As we know that mass is to matter.any think havin mass will be matter...so light does'nt have any mass and it being a property of matter then how you considerd it as a mass.

- muhammad uzair ahmad (age 15)

pakistan

- muhammad uzair ahmad (age 15)

pakistan

A:

Inertial mass is a well defined quantity that appears in physical effects, such as momentum conservation and gravity. Those effects show the inertial mass (not rest mass) of light. There's more discussion in the earlier part of the thread in which I've put your question.

I'm not sure what the word "matter" means.

Mike W.

*(published on 12/21/2013)*

Q:

This question is confusing me since i heard about it in E= mc^2 light has E=0, m=0 then, how it has mommentum and with out mass how it get effected by gravity?

- Suroj Dey (age 14)

India, ASSAM

- Suroj Dey (age 14)

India, ASSAM

A:

same answer!

Mike W.

As we have said many times the full equation for energy is E^{2} = p^{2} + mc^{2} where p is the momentum. LeeH

*(published on 04/18/2014)*

Q:

Why aren't you using the formula E = hc/(wavelength) or E = h(frequency) to describe the energy of a photon in these answers?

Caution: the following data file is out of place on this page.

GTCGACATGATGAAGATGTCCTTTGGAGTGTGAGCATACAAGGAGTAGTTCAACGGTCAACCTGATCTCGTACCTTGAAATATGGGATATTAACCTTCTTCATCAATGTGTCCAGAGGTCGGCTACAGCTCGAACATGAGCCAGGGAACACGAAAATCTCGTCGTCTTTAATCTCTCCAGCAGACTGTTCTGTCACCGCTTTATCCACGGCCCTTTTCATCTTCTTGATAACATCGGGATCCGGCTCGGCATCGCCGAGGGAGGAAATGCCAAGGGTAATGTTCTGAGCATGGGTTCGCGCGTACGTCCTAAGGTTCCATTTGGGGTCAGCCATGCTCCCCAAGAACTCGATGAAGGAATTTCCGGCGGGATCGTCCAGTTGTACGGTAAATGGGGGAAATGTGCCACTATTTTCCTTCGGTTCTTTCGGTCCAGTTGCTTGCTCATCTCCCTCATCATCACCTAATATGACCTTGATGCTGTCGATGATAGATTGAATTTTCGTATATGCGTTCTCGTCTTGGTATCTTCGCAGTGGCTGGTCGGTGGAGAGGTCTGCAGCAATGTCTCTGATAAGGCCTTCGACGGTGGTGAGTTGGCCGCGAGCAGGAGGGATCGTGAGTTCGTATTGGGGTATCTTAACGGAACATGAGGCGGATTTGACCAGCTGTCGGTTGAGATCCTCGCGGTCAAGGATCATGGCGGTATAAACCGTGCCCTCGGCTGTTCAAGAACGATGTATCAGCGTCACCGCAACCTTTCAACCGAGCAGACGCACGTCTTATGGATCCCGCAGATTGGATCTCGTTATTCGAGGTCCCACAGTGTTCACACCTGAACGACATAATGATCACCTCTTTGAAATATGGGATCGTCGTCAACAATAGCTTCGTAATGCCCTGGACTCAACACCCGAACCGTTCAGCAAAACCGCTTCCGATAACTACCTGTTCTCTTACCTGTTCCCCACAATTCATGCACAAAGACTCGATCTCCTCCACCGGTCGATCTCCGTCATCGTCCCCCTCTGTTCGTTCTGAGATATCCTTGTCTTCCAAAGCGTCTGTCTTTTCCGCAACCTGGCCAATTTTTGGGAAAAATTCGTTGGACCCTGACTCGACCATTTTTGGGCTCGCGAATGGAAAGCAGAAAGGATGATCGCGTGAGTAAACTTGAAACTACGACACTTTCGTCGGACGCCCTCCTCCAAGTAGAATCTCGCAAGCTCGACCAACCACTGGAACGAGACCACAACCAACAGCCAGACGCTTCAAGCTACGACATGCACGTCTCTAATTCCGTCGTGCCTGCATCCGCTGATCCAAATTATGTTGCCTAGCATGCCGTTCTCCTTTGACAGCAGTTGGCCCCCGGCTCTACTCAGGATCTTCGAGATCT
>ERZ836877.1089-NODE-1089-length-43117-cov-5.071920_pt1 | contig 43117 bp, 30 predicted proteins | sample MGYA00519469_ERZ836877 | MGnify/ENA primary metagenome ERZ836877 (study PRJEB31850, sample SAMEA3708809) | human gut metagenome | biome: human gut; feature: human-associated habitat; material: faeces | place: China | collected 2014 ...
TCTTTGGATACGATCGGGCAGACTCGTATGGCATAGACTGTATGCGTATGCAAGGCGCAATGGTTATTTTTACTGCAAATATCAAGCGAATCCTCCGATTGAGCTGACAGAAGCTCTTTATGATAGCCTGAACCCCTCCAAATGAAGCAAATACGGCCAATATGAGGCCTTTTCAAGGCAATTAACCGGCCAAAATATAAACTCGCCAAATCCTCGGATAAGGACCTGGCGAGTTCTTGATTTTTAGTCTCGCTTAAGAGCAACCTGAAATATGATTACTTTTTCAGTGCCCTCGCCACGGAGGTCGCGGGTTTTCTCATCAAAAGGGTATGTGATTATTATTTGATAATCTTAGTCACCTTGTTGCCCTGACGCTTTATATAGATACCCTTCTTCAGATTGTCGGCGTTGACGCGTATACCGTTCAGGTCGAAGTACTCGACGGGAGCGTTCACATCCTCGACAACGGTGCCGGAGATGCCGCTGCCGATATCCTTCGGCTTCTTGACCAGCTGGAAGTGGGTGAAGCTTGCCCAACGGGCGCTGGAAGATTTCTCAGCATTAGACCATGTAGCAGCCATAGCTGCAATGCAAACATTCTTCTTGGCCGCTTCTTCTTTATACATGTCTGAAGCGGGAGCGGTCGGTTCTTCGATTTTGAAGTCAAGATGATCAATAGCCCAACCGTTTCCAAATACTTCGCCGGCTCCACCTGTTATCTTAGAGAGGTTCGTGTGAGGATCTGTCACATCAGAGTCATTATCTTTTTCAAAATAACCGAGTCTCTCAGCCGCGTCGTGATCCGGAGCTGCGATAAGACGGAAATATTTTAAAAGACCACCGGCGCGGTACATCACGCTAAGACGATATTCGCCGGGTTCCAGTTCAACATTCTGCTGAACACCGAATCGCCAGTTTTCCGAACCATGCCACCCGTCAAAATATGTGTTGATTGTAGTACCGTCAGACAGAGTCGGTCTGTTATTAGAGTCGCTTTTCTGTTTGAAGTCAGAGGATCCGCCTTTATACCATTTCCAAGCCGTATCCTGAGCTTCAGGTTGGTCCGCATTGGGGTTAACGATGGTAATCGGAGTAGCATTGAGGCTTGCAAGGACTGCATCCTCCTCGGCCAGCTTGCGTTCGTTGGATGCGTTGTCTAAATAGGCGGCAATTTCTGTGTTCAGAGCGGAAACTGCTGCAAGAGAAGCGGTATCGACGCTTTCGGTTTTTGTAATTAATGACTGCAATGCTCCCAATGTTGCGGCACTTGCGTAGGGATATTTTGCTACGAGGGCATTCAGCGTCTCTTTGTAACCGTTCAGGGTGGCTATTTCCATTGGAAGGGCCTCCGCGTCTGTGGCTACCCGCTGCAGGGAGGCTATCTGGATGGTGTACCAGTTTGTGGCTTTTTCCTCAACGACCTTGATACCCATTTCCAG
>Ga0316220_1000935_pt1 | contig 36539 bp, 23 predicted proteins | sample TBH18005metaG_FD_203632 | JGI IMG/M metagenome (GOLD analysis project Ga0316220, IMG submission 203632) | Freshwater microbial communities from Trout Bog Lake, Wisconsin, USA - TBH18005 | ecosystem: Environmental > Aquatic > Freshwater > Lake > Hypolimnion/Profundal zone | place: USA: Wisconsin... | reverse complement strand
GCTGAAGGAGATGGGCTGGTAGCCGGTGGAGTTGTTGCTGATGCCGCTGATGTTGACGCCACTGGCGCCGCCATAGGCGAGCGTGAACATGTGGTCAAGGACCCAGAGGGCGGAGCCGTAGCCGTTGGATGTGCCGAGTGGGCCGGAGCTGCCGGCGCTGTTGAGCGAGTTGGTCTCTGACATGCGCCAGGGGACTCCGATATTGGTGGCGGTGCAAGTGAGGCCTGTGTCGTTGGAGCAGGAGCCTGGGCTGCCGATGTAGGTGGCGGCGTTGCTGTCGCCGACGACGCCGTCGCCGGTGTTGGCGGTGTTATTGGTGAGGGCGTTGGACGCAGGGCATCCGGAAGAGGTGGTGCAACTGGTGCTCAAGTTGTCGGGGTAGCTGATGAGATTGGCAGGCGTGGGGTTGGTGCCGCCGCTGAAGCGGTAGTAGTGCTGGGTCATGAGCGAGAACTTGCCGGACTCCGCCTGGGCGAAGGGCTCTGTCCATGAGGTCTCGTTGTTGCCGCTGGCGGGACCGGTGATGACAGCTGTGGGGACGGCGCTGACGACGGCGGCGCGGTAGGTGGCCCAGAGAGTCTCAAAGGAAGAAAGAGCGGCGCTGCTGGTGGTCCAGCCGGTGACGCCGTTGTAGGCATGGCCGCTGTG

- Travis (age 27)

Richland, wa

- Travis (age 27)

Richland, wa

A:

Actually, we do happen to use E=hf in one answer. Most of these questions, however, center on the relation between momentum and energy and gravity, not on the size of the quantum packets.

Mike W.

*(published on 03/24/2016)*

Q:

While I understand pretty much everything in this. My question relates to photons and gravity (specifically gravitational lensing). Is it a fair statement to say that F_g= [G(E/c^2)*m_2]/r^2? If so, why are photons, being a quanta of EM force/force carrier, the only gauge boson to interact with 3 (but not four?) fundamental forces? I know EM and weak merge to form electroweak (in theory) at very high energies and W bosons have electric charges but I'm uncertain how this relationship works or why photons interact with weak but weak force carriers don't interact with EM (maybe I'll just have to wait until I take QM). But I just realized digressed from my main inquiry, why do photons, a massless EM force carrier interact with gravity (I get the equation and substitution aspect) but AFAIK W and Z bosons, which are massive, do not? (If this doesn't technically count as being related to the question, I apologize.)

- Sam L (age 33)

Phoenix, AZ

- Sam L (age 33)

Phoenix, AZ

A:

Just on your core question:

They *all* interact via gravity.

Mike W.

*(published on 01/19/2018)*